Comment by publicandprivatespace — March 9, 2011 @ 1:36 pm | Reply

  3. Rebecca Freeman

    I agree with your blog about the differences between high school and college when it comes to alcohol. When you enter college, your basically free to do whatever you want, you don’t have your parents around, and you choose the people that you want to be close to. Like you mentioned, the people you are friends with do have a huge impact on your actions. But the good thing is that you have the ability to choose who you’re influenced by. People are all different. Some like to drink for fun, and others not so much. At high school I did feel like if you were the person that didn’t drink, then you were seen as a loser pretty much. In college people don’t really care what others do. There’s not as much judging because there’s so much diversity. I do think tht if someone does choose to drink, that they should be responsible, because like you said, people get taken advantage of. I know personally some of my friends that have done things they regret because they were intoxicated. There are consequences for actions that we choose. I love that college is an environment where you as an individual get to make the decision what you are and aren’t going to do, which is much different than high school where you’re under your parents rules. People should take all the information they’ve learned from their parents and school, and see what’s right for themselves.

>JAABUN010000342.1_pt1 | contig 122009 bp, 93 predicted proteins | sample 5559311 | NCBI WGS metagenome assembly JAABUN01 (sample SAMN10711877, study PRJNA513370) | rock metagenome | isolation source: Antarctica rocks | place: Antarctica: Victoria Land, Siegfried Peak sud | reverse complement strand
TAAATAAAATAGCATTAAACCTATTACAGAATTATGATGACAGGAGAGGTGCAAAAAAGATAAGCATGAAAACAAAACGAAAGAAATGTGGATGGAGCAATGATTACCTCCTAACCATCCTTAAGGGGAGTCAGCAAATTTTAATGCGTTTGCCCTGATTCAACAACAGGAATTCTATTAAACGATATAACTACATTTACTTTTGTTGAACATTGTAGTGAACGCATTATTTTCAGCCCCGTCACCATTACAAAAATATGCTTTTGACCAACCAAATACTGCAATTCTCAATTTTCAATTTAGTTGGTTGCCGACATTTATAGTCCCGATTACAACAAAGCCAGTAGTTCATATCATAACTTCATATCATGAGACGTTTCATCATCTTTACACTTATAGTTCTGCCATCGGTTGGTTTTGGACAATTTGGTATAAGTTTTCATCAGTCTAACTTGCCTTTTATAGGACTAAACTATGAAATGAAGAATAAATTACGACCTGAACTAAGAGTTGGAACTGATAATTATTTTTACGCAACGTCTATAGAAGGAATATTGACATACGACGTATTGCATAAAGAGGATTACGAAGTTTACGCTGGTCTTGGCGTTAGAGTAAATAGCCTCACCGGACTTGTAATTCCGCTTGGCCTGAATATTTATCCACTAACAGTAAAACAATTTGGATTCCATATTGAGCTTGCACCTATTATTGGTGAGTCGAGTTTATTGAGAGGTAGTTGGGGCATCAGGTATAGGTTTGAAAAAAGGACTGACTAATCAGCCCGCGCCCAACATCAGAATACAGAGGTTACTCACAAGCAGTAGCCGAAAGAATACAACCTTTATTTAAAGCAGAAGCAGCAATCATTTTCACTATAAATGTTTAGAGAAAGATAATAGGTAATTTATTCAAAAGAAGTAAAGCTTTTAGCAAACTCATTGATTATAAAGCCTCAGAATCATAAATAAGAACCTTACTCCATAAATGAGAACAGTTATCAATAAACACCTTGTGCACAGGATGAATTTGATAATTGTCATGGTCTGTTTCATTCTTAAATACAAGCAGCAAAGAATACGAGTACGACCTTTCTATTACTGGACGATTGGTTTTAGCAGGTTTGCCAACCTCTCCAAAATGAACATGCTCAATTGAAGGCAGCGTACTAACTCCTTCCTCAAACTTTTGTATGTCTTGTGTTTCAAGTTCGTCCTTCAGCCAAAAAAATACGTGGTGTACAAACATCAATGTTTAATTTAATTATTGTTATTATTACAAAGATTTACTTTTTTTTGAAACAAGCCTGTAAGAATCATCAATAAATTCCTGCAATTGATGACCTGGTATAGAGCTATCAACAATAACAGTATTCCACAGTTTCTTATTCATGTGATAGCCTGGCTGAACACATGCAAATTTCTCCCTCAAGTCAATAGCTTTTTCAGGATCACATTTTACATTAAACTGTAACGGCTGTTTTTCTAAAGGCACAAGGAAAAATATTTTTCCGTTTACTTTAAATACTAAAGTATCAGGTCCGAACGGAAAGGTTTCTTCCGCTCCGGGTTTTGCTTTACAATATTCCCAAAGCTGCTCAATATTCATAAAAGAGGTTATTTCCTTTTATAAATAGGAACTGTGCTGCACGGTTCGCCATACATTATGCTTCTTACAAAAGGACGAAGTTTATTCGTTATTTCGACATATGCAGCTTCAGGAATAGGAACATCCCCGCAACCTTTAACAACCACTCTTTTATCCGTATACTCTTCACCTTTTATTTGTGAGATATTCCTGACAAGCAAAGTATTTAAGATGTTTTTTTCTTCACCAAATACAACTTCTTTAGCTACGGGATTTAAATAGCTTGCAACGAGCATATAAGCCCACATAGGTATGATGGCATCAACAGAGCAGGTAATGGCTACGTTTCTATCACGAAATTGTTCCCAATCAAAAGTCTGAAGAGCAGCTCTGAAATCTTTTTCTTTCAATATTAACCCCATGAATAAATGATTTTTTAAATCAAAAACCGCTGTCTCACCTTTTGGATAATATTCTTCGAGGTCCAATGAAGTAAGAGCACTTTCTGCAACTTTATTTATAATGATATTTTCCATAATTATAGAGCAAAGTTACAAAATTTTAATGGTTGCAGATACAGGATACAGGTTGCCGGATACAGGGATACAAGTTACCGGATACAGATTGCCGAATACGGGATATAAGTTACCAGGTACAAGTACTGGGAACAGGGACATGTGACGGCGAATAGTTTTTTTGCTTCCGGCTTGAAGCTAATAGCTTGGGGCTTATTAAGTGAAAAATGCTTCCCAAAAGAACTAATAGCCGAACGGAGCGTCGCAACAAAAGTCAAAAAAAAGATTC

Comment by publicandprivatespace — March 9, 2011 @ 6:41 pm | Reply